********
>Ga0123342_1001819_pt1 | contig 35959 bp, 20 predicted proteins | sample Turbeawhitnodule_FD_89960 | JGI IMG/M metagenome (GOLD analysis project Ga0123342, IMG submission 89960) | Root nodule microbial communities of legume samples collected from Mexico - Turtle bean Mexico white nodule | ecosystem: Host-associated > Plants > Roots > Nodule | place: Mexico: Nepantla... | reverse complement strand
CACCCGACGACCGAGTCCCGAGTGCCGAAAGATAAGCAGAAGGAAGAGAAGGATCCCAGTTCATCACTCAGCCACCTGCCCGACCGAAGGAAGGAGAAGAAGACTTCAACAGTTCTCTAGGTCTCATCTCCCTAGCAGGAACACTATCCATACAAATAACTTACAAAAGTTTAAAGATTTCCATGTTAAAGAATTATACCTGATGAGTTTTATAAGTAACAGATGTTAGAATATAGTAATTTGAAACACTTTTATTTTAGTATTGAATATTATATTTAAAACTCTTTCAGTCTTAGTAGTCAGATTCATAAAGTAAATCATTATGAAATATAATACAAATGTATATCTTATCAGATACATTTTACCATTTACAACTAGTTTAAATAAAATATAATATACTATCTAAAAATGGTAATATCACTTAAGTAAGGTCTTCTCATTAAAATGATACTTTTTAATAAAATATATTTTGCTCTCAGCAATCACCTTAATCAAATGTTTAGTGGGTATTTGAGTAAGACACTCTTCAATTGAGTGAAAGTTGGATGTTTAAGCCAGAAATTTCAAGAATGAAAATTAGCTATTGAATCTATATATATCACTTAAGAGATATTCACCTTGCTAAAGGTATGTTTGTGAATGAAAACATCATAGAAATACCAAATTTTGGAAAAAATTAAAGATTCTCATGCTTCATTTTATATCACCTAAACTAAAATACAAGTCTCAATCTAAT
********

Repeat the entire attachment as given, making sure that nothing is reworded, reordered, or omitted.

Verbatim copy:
>Ga0123342_1001819_pt1 | contig 35959 bp, 20 predicted proteins | sample Turbeawhitnodule_FD_89960 | JGI IMG/M metagenome (GOLD analysis project Ga0123342, IMG submission 89960) | Root nodule microbial communities of legume samples collected from Mexico - Turtle bean Mexico white nodule | ecosystem: Host-associated > Plants > Roots > Nodule | place: Mexico: Nepantla... | reverse complement strand
CACCCGACGACCGAGTCCCGAGTGCCGAAAGATAAGCAGAAGGAAGAGAAGGATCCCAGTTCATCACTCAGCCACCTGCCCGACCGAAGGAAGGAGAAGAAGACTTCAACAGTTCTCTAGGTCTCATCTCCCTAGCAGGAACACTATCCATACAAATAACTTACAAAAGTTTAAAGATTTCCATGTTAAAGAATTATACCTGATGAGTTTTATAAGTAACAGATGTTAGAATATAGTAATTTGAAACACTTTTATTTTAGTATTGAATATTATATTTAAAACTCTTTCAGTCTTAGTAGTCAGATTCATAAAGTAAATCATTATGAAATATAATACAAATGTATATCTTATCAGATACATTTTACCATTTACAACTAGTTTAAATAAAATATAATATACTATCTAAAAATGGTAATATCACTTAAGTAAGGTCTTCTCATTAAAATGATACTTTTTAATAAAATATATTTTGCTCTCAGCAATCACCTTAATCAAATGTTTAGTGGGTATTTGAGTAAGACACTCTTCAATTGAGTGAAAGTTGGATGTTTAAGCCAGAAATTTCAAGAATGAAAATTAGCTATTGAATCTATATATATCACTTAAGAGATATTCACCTTGCTAAAGGTATGTTTGTGAATGAAAACATCATAGAAATACCAAATTTTGGAAAAAATTAAAGATTCTCATGCTTCATTTTATATCACCTAAACTAAAATACAAGTCTCAATCTAAT